Yet too often, it really seems the other way around. That conflict is a core part of us and our society. Just the way the world works.

The parts depicting the riots and beatings and killings made me feel all that. And I cried at how evil man can be and wondered how those people could live with themselves.

Still, the idealistic part of me really wants to believe it. It echos his sentiment that love and truth always wins out in the end. It argues that it’s not this kind of thinking that’s too idealistic, it’s the world that’s too cynical and jaded. If everyone could see the truth in such statements and lived their life by them… it would work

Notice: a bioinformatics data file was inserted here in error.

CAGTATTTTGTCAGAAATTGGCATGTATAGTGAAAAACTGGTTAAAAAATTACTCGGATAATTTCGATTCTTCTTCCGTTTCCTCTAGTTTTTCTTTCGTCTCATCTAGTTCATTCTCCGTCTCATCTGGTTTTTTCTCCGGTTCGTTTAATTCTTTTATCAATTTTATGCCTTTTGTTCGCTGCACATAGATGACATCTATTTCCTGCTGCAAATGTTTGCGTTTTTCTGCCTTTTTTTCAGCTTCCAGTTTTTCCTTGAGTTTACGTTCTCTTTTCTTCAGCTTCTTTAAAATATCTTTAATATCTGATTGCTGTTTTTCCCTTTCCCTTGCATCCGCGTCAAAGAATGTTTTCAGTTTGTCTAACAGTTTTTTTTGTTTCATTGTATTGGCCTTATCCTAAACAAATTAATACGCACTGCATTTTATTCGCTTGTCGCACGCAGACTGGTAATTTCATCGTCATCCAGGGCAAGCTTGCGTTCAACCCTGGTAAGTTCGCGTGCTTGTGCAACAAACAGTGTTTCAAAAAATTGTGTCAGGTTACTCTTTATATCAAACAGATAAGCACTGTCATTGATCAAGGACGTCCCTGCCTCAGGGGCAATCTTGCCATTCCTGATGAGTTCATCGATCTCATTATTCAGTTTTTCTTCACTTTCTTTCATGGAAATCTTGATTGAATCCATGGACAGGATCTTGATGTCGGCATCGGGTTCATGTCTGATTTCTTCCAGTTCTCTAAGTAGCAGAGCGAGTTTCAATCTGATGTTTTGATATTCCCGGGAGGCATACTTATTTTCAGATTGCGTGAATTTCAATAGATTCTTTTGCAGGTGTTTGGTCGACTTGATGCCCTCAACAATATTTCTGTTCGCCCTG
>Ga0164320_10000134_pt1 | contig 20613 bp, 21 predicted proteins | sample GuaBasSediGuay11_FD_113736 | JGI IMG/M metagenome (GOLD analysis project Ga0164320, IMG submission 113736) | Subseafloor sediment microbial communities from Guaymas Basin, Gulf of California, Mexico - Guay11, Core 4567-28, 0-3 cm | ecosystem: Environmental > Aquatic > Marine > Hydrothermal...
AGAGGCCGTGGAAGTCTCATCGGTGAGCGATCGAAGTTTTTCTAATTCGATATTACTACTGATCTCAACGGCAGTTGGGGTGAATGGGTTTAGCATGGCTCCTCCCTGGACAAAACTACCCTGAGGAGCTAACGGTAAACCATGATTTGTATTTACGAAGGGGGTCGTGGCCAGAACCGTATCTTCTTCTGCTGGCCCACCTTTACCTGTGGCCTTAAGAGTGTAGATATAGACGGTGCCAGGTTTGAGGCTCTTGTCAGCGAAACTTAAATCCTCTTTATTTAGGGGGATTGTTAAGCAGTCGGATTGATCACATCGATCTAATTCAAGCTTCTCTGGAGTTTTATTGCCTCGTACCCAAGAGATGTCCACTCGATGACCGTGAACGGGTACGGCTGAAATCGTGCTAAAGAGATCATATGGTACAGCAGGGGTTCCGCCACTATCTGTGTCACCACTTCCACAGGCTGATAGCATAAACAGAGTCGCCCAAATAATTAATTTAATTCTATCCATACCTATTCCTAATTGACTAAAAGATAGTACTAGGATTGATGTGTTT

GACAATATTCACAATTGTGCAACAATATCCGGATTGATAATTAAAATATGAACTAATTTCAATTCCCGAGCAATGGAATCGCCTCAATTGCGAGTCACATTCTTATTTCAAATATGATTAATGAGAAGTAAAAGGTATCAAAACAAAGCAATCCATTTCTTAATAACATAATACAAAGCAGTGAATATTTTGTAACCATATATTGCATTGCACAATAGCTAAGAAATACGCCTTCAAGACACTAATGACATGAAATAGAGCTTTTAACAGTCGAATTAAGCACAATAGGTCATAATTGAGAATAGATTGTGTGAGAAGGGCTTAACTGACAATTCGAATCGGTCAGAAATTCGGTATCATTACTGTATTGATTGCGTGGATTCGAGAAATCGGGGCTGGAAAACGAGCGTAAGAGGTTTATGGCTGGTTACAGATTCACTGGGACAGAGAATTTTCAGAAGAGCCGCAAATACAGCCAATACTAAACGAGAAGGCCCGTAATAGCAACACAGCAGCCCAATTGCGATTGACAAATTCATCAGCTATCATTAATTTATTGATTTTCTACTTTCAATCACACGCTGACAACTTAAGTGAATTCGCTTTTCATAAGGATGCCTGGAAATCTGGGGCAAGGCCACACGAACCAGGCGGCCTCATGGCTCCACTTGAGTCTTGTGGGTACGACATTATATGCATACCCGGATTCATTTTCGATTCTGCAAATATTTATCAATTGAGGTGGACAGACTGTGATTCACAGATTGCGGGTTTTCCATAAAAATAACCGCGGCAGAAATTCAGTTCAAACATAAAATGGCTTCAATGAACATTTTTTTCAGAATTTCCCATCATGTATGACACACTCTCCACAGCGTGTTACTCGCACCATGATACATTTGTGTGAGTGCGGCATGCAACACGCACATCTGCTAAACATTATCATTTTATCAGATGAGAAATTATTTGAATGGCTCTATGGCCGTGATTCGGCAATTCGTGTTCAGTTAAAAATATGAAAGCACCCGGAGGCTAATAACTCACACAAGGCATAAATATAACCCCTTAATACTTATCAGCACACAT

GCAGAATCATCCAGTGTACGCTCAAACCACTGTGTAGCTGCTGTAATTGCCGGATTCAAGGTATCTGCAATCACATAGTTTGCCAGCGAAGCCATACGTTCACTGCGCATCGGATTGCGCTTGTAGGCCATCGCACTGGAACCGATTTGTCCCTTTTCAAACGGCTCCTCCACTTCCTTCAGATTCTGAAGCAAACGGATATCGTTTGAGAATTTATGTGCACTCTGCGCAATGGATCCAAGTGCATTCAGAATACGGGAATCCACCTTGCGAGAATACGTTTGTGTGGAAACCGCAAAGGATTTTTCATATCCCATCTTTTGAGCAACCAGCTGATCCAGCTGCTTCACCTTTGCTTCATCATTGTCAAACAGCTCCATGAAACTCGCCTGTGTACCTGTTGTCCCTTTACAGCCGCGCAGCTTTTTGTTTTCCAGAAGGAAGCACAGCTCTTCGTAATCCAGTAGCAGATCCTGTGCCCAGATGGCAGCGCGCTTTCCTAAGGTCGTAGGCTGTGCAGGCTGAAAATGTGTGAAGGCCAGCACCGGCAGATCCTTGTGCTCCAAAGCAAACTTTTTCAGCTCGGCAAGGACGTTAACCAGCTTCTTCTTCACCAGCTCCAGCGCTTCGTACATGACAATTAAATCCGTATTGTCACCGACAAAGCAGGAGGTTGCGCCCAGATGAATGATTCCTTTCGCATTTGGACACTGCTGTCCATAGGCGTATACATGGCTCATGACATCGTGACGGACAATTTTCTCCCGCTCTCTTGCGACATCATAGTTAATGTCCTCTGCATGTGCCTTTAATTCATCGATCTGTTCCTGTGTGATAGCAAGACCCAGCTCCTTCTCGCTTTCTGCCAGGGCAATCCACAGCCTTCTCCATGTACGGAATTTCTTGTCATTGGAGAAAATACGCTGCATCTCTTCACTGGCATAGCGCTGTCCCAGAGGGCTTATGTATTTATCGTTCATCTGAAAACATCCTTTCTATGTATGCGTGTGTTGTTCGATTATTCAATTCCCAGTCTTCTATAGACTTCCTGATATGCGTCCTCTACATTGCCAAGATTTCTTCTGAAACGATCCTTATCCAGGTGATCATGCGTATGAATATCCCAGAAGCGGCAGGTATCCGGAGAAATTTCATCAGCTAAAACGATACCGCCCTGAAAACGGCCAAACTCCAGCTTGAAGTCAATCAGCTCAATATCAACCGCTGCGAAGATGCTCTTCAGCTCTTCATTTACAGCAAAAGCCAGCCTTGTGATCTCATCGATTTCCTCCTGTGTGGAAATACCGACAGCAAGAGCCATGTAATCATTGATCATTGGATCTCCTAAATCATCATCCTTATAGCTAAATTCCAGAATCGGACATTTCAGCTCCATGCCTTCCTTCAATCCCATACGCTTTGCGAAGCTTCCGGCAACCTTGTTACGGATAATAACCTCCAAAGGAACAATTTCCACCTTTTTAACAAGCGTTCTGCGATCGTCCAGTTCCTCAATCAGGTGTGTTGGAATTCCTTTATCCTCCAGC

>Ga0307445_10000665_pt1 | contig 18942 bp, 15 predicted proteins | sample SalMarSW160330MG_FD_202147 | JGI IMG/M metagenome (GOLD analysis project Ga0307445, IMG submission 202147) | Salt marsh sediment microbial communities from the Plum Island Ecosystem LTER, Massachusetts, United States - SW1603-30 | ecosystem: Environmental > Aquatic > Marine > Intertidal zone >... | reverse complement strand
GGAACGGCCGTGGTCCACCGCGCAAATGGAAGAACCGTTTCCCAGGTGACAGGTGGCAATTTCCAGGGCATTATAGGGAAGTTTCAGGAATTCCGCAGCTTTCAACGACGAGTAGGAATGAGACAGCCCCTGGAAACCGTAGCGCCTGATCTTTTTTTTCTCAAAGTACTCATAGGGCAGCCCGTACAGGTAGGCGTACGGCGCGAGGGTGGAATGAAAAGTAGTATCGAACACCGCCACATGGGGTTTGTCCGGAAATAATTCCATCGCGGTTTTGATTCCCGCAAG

And still, he’s only human. He has no magic answers. He just sticks to the simple truths that he does know.

“There is no such thing as “Gandhism,” and I do not want to leave any sect after me. I do not claim to have originated any new principle or doctrine. I have simply tried in my own way to apply the eternal truths to our daily life and problems…The opinions I have formed and the conclusions I have arrived at are not final. I may change them tomorrow. I have nothing new to teach the world. Truth and non-violence are as old as the hills.”  – Mahatma Gandhi

Regardless of what you think of his methods, you have to respect and admire him for being able to stay so true to his principles and not lose hope in love and truth. How did he do it? How did he not get angry, discouraged and jaded at the stupidity and evilness of men? He saw it all first hand and he never lost hope.

Hears to hoping that I, and all of us, can be just a little bit more like him. The world could be a much better place.

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All Love Is Equal; Miley Cyrus